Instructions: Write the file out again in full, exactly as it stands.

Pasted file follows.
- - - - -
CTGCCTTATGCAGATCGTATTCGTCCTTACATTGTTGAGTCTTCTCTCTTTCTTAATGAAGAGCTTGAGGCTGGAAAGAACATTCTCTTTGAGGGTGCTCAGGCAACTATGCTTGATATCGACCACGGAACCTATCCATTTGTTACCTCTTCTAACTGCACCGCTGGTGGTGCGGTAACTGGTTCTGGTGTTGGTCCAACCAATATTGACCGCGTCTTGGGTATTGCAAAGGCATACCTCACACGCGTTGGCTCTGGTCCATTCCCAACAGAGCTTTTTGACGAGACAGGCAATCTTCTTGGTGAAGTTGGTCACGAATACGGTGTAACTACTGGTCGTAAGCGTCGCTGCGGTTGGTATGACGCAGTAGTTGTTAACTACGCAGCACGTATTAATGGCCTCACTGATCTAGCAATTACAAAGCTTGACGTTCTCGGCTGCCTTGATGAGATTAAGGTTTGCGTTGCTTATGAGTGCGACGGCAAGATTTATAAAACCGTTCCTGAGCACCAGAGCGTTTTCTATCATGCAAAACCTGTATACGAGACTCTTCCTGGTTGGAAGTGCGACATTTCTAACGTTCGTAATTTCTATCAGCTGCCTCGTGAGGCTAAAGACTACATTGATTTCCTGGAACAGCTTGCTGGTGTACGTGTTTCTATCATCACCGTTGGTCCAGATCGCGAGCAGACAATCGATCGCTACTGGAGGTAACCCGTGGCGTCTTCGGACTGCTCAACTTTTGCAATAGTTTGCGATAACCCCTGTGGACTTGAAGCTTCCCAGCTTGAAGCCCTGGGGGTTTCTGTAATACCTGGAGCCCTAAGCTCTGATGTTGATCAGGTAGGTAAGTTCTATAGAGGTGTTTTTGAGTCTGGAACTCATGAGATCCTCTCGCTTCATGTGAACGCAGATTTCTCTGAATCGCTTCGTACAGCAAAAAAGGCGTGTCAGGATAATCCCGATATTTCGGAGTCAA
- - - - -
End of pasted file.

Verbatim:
CTGCCTTATGCAGATCGTATTCGTCCTTACATTGTTGAGTCTTCTCTCTTTCTTAATGAAGAGCTTGAGGCTGGAAAGAACATTCTCTTTGAGGGTGCTCAGGCAACTATGCTTGATATCGACCACGGAACCTATCCATTTGTTACCTCTTCTAACTGCACCGCTGGTGGTGCGGTAACTGGTTCTGGTGTTGGTCCAACCAATATTGACCGCGTCTTGGGTATTGCAAAGGCATACCTCACACGCGTTGGCTCTGGTCCATTCCCAACAGAGCTTTTTGACGAGACAGGCAATCTTCTTGGTGAAGTTGGTCACGAATACGGTGTAACTACTGGTCGTAAGCGTCGCTGCGGTTGGTATGACGCAGTAGTTGTTAACTACGCAGCACGTATTAATGGCCTCACTGATCTAGCAATTACAAAGCTTGACGTTCTCGGCTGCCTTGATGAGATTAAGGTTTGCGTTGCTTATGAGTGCGACGGCAAGATTTATAAAACCGTTCCTGAGCACCAGAGCGTTTTCTATCATGCAAAACCTGTATACGAGACTCTTCCTGGTTGGAAGTGCGACATTTCTAACGTTCGTAATTTCTATCAGCTGCCTCGTGAGGCTAAAGACTACATTGATTTCCTGGAACAGCTTGCTGGTGTACGTGTTTCTATCATCACCGTTGGTCCAGATCGCGAGCAGACAATCGATCGCTACTGGAGGTAACCCGTGGCGTCTTCGGACTGCTCAACTTTTGCAATAGTTTGCGATAACCCCTGTGGACTTGAAGCTTCCCAGCTTGAAGCCCTGGGGGTTTCTGTAATACCTGGAGCCCTAAGCTCTGATGTTGATCAGGTAGGTAAGTTCTATAGAGGTGTTTTTGAGTCTGGAACTCATGAGATCCTCTCGCTTCATGTGAACGCAGATTTCTCTGAATCGCTTCGTACAGCAAAAAAGGCGTGTCAGGATAATCCCGATATTTCGGAGTCAA